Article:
We knew that when a woman ran for President there’d be talk about being temperamental, overly emotional, overly sensitive and subject to mood swings that might be dangerous in the Oval Office and Situation Room.
We just didn’t know that talk would be about the man in the race.
But since he won the Republican nomination two weeks ago, Donald Trump has given us reason to question not only his judgment and temperament, but his very mental and emotional stability.
Questions about mental health aren’t new to presidential races.
In 1964, Democrats suggested Barry Goldwater was crazy enough to start a nuclear war. In 1968 and 1972, there were rumors about Richard Nixon’s treatment by a psychiatrist. In 1972, Thomas Eagleton had to drop off the Democratic ticket after he admitted to undergoing electric-shock therapy for depression. In 1988, Lee Atwater said Michael Dukakis had been “hooked up to jumper cables” and President Reagan said “I’m not going to pick on an invalid.”
And we’ve seen a plethora of pop psychoanalysis of Bill Clinton, George W. Bush and Barack Obama.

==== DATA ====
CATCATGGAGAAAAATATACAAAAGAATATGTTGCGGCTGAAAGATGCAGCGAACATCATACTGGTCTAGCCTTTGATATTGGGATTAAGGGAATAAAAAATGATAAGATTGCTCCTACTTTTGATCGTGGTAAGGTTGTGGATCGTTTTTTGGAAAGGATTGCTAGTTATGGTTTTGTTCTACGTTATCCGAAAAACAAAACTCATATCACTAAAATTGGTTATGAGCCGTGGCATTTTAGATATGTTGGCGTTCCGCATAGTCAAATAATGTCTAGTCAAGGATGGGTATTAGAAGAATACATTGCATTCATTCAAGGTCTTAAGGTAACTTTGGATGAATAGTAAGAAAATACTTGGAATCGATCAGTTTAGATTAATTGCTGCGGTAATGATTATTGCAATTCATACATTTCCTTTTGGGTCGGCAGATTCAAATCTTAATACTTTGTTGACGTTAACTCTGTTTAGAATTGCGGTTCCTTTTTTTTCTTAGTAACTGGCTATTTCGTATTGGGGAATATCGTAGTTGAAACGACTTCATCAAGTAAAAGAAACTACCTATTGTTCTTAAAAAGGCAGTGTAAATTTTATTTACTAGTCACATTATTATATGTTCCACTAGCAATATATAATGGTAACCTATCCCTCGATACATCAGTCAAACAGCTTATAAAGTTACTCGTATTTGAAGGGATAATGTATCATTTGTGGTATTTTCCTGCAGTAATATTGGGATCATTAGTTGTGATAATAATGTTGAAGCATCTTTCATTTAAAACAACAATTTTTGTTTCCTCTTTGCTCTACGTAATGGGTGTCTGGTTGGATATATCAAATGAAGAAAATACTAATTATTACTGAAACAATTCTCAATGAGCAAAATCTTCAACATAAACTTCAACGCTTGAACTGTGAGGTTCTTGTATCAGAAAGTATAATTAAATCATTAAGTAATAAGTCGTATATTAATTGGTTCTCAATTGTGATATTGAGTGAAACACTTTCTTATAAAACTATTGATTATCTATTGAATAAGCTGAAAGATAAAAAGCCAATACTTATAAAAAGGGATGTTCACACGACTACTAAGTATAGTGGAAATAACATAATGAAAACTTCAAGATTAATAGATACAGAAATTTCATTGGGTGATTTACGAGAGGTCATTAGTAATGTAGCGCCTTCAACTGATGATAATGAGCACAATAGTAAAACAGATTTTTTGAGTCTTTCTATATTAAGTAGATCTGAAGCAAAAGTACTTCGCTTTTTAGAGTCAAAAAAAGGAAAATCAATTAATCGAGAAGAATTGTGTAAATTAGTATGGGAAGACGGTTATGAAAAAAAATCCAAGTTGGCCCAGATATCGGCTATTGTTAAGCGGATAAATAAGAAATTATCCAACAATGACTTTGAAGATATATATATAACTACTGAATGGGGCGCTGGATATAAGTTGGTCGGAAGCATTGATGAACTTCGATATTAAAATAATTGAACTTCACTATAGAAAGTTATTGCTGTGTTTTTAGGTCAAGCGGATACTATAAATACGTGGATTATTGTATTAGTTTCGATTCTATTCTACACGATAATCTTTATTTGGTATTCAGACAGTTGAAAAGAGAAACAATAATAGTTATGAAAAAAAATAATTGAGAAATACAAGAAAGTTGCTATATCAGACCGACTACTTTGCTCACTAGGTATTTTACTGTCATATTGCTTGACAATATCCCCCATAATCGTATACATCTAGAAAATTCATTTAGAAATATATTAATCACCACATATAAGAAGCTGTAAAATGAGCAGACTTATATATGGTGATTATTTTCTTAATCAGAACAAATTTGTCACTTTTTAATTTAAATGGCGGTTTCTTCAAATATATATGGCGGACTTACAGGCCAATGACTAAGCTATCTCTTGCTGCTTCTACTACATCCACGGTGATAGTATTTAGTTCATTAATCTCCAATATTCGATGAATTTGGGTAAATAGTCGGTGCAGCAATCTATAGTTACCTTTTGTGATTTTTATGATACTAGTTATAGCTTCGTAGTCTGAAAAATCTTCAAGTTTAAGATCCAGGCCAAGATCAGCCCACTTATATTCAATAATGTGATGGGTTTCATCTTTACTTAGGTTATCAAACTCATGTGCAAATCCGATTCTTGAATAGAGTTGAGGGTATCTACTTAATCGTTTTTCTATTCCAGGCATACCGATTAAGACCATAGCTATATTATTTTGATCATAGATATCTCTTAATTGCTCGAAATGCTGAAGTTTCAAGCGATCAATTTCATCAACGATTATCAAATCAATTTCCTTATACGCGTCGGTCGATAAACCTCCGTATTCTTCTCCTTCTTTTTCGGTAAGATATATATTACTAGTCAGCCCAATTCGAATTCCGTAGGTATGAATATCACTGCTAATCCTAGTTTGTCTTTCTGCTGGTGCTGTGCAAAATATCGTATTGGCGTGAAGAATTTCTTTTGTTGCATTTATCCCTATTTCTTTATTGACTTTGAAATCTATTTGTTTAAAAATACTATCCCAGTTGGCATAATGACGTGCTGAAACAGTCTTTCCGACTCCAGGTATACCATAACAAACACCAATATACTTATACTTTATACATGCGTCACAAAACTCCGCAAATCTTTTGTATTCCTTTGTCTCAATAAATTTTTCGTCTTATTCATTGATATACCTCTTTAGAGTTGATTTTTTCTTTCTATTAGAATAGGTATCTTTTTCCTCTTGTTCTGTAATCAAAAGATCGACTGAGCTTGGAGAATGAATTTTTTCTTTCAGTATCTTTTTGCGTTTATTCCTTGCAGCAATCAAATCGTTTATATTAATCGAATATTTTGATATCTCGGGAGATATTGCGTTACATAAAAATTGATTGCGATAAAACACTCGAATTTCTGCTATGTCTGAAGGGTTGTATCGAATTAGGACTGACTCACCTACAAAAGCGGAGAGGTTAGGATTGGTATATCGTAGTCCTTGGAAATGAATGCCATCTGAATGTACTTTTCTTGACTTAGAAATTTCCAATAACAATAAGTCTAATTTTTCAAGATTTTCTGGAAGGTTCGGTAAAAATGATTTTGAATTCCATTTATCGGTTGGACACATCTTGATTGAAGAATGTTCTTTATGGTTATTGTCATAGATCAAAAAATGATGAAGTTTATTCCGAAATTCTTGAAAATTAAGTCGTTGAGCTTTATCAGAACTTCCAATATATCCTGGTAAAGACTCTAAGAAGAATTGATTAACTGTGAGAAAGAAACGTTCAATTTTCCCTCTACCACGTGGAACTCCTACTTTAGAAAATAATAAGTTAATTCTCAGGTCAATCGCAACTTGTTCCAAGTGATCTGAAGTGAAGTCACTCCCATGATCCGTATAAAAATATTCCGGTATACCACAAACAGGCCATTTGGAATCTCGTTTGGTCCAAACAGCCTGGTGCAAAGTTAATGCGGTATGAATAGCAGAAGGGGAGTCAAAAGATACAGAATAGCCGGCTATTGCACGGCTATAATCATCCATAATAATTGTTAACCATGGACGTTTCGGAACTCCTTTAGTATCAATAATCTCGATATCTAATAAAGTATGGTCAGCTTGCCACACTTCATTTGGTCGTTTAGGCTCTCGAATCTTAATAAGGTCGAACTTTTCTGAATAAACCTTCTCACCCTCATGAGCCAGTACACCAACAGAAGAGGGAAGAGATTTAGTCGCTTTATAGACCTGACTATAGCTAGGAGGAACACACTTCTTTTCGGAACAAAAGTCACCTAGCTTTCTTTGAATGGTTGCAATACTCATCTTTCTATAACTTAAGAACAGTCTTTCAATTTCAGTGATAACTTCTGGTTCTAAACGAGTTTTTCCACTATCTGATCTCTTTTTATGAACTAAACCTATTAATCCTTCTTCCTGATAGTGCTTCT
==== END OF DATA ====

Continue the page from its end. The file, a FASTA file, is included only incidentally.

But never has a candidate given us more reason to question his (or her) sanity than Donald Trump does daily.
The most striking thing is how self-destructive his behavior is.
The day after he accepted the GOP nomination, Trump launched off again on Ted Cruz and whether Cruz’s father had a hand in JFK’s assassination. But, then, nobody likes Cruz.
It’s another thing altogether to attack – and keep attacking – the parents of an American soldier who died heroically in combat.
Carter tagged Trump right a few weeks ago when he noted that everything he says is either bragging or bullying.
But now it has gone even farther.
It’s not just ignorance: “Putin isn’t in Crimea. Oh, well, maybe he is.”
It’s not just rampant lying: Then: “I have a good relationship with Putin.” Now: “I have no relationship with Putin.”
It’s a pattern of behavior that is temperamental, overly emotional, overly sensitive and subject to mood swings that might be dangerous in the Oval Office and Situation Room.
As Barney Fife once said of Ernest T. Bass, “He’s just a nut, Andy.”
But this nut could be elected President.